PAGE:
Affection deprivation during the COVID-19 pandemic: A panel study

Colin Hesse*, Alan Mikkelson, Xi Tian

*Corresponding author for this work

Research output: Contribution to journalArticlepeer-review

Abstract

This study examined the longer-term effects of the COVID-19 lockdowns on relational communication and mental health. Specifically, the study used the theoretic premises of Affection Exchange Theory (AET: Floyd, 2006) to hypothesize connections between affection deprivation and several indices of mental health, including loneliness and depression. The study used a panel design to recruit participants at different time points during the COVID-19 lockdowns. We employed growth modeling to examine how affection deprivation influenced mental health outcomes over time. As predicted, affection deprivation was associated with stress, loneliness, and depression. Contrary to our hypotheses, affection deprivation was not associated with life satisfaction and happiness. In addition, the results showed that sex moderated the relationship between affection deprivation and depression. These findings are discussed in detail, including both theoretical and practical implications as well as directions for future research.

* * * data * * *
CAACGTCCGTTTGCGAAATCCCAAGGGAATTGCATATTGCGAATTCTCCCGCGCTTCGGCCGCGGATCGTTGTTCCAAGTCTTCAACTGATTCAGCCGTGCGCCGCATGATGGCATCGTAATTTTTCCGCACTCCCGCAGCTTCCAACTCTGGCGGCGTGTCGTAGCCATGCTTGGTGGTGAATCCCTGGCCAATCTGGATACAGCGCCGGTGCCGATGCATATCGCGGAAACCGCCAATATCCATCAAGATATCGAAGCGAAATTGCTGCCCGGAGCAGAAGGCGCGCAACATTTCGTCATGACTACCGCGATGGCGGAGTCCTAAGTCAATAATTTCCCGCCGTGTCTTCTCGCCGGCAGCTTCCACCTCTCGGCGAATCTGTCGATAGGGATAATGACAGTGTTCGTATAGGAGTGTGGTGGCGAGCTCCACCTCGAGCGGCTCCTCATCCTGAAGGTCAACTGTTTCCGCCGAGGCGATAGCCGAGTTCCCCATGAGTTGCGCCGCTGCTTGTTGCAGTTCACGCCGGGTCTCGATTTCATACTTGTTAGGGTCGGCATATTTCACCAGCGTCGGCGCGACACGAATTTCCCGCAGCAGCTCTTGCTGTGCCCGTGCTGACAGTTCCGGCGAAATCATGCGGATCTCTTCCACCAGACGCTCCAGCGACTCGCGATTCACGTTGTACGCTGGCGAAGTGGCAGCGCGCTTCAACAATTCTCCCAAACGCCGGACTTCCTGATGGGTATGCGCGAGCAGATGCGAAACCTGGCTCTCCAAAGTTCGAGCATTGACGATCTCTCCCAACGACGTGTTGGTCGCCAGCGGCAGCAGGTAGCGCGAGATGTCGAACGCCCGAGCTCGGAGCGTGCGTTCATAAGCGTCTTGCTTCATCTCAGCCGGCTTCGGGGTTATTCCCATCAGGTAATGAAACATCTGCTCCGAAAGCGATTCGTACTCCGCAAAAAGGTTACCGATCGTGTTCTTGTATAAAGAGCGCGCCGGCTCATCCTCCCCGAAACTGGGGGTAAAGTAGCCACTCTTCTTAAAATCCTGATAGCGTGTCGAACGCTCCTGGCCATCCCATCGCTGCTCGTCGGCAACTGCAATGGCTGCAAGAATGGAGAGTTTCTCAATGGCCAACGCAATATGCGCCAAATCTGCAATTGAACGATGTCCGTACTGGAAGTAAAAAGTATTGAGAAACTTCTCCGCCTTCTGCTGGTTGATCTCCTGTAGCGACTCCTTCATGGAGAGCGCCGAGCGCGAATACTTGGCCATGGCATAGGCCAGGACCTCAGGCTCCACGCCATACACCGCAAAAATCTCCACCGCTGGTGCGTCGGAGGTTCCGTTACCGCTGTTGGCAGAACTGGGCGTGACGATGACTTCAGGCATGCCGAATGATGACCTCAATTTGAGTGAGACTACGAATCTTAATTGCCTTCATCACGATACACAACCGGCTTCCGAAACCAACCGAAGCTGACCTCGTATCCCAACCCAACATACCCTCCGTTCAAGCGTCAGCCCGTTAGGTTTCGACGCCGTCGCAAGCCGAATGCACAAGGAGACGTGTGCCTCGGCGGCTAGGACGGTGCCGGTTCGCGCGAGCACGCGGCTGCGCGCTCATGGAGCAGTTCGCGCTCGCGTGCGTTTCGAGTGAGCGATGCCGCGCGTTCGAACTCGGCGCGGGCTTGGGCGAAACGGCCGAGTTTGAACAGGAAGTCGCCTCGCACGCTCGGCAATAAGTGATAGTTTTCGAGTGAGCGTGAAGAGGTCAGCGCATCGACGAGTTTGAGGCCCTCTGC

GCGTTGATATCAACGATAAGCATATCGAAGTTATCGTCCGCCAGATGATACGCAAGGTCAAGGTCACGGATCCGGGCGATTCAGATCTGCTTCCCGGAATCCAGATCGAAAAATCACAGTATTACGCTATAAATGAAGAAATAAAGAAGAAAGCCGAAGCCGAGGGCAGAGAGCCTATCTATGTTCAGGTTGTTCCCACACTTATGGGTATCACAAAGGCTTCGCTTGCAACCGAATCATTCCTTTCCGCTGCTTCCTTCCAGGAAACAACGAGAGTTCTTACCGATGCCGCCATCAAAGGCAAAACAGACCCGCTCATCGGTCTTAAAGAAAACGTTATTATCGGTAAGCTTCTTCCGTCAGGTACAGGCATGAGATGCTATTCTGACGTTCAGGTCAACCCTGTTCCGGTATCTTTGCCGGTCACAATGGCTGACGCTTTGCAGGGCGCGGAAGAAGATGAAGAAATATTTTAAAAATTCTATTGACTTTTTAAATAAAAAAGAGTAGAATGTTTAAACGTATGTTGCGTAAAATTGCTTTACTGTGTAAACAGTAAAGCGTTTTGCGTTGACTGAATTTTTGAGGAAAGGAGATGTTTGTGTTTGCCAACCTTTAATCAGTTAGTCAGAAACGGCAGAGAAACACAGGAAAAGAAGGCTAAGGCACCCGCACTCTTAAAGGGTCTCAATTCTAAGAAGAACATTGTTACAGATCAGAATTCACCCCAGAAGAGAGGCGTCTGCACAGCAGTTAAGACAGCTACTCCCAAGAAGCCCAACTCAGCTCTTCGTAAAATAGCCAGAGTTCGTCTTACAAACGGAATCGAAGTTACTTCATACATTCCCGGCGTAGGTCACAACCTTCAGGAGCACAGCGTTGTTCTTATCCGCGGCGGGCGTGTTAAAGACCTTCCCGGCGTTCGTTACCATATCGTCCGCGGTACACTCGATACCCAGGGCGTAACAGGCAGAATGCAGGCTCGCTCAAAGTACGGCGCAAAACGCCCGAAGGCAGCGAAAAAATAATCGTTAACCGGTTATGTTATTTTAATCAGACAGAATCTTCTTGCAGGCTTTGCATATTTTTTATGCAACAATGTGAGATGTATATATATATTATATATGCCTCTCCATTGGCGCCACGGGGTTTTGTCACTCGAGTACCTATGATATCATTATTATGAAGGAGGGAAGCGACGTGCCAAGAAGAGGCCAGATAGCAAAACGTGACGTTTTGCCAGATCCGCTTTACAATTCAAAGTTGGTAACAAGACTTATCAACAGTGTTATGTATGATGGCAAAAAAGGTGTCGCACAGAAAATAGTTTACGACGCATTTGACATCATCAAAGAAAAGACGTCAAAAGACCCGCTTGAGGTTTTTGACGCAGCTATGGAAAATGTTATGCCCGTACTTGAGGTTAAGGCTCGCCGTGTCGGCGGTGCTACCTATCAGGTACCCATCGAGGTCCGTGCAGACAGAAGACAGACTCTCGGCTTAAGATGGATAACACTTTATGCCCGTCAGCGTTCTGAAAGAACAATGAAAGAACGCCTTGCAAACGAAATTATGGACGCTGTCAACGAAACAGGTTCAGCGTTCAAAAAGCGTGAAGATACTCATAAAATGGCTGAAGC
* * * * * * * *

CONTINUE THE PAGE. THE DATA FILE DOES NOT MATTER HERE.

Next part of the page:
Original languageEnglish
Pages (from-to)2965-2984
Number of pages20
JournalJournal of Social and Personal Relationships
Volume38
Issue number10
Early online date26 Sep 2021
DOIs
Publication statusPublished - 1 Oct 2021

User-Defined Keywords

  • COVID-19
  • affection deprivation
  • loneliness
  • depression
  • mental health

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